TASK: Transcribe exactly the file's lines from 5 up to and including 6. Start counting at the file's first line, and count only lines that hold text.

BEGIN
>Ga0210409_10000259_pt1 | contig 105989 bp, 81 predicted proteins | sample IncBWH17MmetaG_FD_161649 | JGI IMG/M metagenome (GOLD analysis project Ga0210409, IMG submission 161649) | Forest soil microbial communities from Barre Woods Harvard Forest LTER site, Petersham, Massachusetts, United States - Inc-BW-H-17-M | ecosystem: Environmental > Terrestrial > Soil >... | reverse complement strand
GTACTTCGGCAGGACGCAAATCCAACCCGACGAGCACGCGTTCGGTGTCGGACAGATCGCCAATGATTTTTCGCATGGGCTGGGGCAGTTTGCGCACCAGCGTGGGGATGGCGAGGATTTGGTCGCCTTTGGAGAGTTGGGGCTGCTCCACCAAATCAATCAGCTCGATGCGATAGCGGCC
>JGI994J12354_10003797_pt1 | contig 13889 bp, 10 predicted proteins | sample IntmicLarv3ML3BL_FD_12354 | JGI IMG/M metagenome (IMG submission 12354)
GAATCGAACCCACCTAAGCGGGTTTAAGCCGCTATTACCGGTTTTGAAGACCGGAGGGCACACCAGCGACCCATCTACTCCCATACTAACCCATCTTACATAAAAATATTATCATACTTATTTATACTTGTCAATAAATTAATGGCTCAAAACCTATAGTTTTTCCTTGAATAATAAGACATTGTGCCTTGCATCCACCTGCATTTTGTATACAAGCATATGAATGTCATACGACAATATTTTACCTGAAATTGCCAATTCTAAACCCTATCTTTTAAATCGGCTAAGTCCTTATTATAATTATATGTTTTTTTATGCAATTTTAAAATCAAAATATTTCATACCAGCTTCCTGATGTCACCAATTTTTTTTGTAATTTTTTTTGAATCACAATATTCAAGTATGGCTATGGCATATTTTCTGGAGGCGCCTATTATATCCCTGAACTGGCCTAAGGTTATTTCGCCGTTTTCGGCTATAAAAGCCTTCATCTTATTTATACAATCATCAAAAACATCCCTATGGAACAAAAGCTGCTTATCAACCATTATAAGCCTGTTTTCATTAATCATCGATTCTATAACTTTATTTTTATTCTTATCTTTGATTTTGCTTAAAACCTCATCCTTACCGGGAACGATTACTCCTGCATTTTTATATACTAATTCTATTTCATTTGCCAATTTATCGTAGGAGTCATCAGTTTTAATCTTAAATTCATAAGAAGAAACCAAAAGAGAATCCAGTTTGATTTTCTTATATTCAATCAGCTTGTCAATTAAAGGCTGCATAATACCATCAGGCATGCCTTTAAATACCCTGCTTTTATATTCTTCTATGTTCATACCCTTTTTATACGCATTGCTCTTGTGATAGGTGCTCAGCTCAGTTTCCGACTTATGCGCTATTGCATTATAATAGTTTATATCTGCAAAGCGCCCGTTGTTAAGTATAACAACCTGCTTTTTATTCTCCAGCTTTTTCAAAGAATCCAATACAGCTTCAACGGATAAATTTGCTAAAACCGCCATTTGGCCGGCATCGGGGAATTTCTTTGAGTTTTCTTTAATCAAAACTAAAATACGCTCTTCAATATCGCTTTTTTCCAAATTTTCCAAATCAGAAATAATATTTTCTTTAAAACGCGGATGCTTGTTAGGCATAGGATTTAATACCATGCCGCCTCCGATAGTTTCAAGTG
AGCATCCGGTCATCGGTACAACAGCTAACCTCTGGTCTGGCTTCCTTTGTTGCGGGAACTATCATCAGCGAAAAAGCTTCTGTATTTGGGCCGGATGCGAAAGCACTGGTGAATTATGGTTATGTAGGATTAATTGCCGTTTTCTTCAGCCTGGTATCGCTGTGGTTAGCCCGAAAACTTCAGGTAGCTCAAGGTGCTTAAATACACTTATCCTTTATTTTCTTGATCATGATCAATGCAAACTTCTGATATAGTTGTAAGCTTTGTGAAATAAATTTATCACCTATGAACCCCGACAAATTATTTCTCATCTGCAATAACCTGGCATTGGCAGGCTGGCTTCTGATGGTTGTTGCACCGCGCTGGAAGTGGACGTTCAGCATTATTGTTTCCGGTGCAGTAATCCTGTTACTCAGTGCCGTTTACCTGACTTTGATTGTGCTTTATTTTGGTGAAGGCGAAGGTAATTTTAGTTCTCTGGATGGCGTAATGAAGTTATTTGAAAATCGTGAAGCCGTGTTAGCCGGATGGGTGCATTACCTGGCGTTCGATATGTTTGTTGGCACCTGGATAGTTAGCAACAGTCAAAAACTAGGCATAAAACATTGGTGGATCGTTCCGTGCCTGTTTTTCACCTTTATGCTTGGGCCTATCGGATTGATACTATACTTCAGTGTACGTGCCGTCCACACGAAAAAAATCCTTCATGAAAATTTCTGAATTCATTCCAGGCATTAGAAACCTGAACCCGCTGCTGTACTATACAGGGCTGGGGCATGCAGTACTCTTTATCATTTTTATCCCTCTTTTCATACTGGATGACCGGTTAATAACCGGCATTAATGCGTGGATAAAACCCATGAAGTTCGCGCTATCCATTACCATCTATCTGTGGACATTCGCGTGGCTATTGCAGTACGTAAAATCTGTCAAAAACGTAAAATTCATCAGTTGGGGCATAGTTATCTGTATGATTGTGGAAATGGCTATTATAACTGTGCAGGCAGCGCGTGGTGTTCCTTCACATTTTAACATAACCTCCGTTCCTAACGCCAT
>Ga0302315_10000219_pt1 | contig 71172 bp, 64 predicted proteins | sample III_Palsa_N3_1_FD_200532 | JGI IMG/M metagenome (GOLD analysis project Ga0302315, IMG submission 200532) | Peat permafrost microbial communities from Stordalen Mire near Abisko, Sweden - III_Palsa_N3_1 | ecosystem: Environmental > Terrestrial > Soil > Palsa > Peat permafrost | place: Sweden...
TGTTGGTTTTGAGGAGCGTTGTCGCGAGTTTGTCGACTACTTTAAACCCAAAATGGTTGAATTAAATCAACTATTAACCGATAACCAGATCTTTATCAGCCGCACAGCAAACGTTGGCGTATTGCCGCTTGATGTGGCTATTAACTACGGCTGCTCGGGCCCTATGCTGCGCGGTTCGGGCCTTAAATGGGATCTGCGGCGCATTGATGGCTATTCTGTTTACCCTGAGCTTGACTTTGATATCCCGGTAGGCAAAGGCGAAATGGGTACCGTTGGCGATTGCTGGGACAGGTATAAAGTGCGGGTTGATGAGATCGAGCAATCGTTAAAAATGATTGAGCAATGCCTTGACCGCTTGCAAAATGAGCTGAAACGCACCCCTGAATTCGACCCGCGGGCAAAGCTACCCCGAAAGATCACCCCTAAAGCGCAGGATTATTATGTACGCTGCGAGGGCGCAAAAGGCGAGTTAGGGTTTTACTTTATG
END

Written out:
AGCATCCGGTCATCGGTACAACAGCTAACCTCTGGTCTGGCTTCCTTTGTTGCGGGAACTATCATCAGCGAAAAAGCTTCTGTATTTGGGCCGGATGCGAAAGCACTGGTGAATTATGGTTATGTAGGATTAATTGCCGTTTTCTTCAGCCTGGTATCGCTGTGGTTAGCCCGAAAACTTCAGGTAGCTCAAGGTGCTTAAATACACTTATCCTTTATTTTCTTGATCATGATCAATGCAAACTTCTGATATAGTTGTAAGCTTTGTGAAATAAATTTATCACCTATGAACCCCGACAAATTATTTCTCATCTGCAATAACCTGGCATTGGCAGGCTGGCTTCTGATGGTTGTTGCACCGCGCTGGAAGTGGACGTTCAGCATTATTGTTTCCGGTGCAGTAATCCTGTTACTCAGTGCCGTTTACCTGACTTTGATTGTGCTTTATTTTGGTGAAGGCGAAGGTAATTTTAGTTCTCTGGATGGCGTAATGAAGTTATTTGAAAATCGTGAAGCCGTGTTAGCCGGATGGGTGCATTACCTGGCGTTCGATATGTTTGTTGGCACCTGGATAGTTAGCAACAGTCAAAAACTAGGCATAAAACATTGGTGGATCGTTCCGTGCCTGTTTTTCACCTTTATGCTTGGGCCTATCGGATTGATACTATACTTCAGTGTACGTGCCGTCCACACGAAAAAAATCCTTCATGAAAATTTCTGAATTCATTCCAGGCATTAGAAACCTGAACCCGCTGCTGTACTATACAGGGCTGGGGCATGCAGTACTCTTTATCATTTTTATCCCTCTTTTCATACTGGATGACCGGTTAATAACCGGCATTAATGCGTGGATAAAACCCATGAAGTTCGCGCTATCCATTACCATCTATCTGTGGACATTCGCGTGGCTATTGCAGTACGTAAAATCTGTCAAAAACGTAAAATTCATCAGTTGGGGCATAGTTATCTGTATGATTGTGGAAATGGCTATTATAACTGTGCAGGCAGCGCGTGGTGTTCCTTCACATTTTAACATAACCTCCGTTCCTAACGCCAT
>Ga0302315_10000219_pt1 | contig 71172 bp, 64 predicted proteins | sample III_Palsa_N3_1_FD_200532 | JGI IMG/M metagenome (GOLD analysis project Ga0302315, IMG submission 200532) | Peat permafrost microbial communities from Stordalen Mire near Abisko, Sweden - III_Palsa_N3_1 | ecosystem: Environmental > Terrestrial > Soil > Palsa > Peat permafrost | place: Sweden...